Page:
Turns out, the Wild West was a much smaller world than we thought. Cody was actually old friends with the other most famous "Bill" of the West—"Wild Bill" Hickock, a notorious gunslinger who worked an incredible amount of jobs, just like Cody.

Buffalo Bill Cody FactsWikimedia Commons

14. Entering the Work Force

Regrettably, Cody's father succumbed to health issues resulting from a piercing wound, as well as a respiratory infection, in 1857. Cody was only 11 years old at the time, and he had to take a job to help his financially struggling family. His first gig was with a freight carrier, delivering messages on horseback between the workmen and the drivers.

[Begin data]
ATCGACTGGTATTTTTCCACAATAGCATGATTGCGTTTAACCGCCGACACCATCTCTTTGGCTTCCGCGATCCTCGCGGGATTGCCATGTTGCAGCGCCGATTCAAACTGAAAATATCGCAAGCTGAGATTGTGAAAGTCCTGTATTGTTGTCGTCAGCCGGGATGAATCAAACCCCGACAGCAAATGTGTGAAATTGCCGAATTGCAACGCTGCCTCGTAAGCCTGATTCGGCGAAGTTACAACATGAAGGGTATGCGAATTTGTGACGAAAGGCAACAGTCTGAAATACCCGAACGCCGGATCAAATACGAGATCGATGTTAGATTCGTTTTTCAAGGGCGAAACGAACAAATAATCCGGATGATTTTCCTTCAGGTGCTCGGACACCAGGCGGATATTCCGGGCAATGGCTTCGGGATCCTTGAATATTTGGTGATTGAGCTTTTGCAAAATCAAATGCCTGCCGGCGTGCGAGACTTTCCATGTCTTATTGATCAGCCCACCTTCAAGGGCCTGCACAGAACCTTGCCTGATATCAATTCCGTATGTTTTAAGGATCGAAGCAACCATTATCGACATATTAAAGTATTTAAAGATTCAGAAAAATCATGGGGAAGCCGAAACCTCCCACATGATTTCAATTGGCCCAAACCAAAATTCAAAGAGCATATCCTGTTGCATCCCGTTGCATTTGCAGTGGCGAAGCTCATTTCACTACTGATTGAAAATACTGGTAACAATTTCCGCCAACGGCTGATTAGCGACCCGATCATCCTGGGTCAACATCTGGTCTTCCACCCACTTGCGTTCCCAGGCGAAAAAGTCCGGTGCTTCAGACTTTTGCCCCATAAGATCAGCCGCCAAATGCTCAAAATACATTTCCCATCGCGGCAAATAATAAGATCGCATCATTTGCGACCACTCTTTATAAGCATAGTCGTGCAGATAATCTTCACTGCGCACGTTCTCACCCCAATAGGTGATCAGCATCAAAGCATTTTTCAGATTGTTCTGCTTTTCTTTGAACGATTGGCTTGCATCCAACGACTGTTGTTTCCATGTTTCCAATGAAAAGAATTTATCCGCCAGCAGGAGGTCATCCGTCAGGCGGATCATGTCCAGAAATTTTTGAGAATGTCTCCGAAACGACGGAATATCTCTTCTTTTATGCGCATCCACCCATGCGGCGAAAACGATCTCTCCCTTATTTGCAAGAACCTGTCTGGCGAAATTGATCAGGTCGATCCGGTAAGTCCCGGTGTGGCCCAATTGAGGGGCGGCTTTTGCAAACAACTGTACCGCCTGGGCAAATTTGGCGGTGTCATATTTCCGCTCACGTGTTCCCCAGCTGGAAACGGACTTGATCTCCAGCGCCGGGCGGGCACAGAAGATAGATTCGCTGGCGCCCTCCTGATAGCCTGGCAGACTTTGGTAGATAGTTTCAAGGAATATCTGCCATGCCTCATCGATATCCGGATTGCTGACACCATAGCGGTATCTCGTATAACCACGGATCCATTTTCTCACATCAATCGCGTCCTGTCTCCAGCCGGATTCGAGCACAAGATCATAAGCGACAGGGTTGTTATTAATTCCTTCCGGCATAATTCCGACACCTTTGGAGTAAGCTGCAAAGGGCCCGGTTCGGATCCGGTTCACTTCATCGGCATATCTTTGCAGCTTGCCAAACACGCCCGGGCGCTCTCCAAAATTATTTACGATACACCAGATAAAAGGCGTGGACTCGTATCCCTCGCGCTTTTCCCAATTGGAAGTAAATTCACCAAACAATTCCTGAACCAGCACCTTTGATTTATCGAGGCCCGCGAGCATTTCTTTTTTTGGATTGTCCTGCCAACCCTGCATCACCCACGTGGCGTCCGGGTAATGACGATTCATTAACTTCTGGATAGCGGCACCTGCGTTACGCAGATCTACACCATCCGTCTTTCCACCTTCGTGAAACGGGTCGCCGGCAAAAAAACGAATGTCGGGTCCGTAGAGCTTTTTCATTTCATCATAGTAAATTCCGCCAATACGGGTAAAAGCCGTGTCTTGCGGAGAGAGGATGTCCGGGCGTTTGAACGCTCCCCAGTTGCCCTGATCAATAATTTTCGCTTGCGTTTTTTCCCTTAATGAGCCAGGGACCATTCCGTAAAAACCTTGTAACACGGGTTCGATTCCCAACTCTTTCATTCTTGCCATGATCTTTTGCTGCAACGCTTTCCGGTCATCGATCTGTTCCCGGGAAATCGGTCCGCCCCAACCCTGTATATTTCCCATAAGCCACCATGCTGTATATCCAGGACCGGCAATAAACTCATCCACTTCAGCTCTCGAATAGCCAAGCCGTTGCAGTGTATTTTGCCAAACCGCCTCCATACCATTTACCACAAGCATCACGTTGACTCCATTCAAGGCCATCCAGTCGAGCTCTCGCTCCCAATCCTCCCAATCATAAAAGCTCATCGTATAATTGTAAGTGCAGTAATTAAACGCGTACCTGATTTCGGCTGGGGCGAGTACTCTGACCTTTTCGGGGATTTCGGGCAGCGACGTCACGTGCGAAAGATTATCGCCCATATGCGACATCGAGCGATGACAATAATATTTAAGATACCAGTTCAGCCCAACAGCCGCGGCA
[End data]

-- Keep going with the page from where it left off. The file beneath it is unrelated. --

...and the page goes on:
Buffalo Bill Cody FactsFlickr,

15. Go-Getter

As soon as conflict broke out, Cody promptly volunteered to fight for the Union without hesitation. However, he was turned away because he was considered too young.

Buffalo Bill Cody FactsFlickr, Charles G. Haacker

16. Never Mind, We Want You!

Cody did eventually get the chance to enlist in 1863, when he was 17 years old. He joined the 7th Kansas Cavalry, serving in Company H as a private until he was discharged in 1865.

Buffalo Bill Cody FactsWikimedia Commons

17. Everyone’s a Critic…

In December of 1872, Cody reunited with Ned Bluntline to act in The Scouts of the Prairie, a Wild West show which the latter was producing. Acting alongside his friend Texas Jack Omohundro, Cody received overwhelmingly negative reviews from critics. One of them even compared his performance to a “diffident schoolboy". However, the general audiences loved the play and Cody often performed to sold-out crowds, proving once again that nobody ever went broke underestimating an American audience.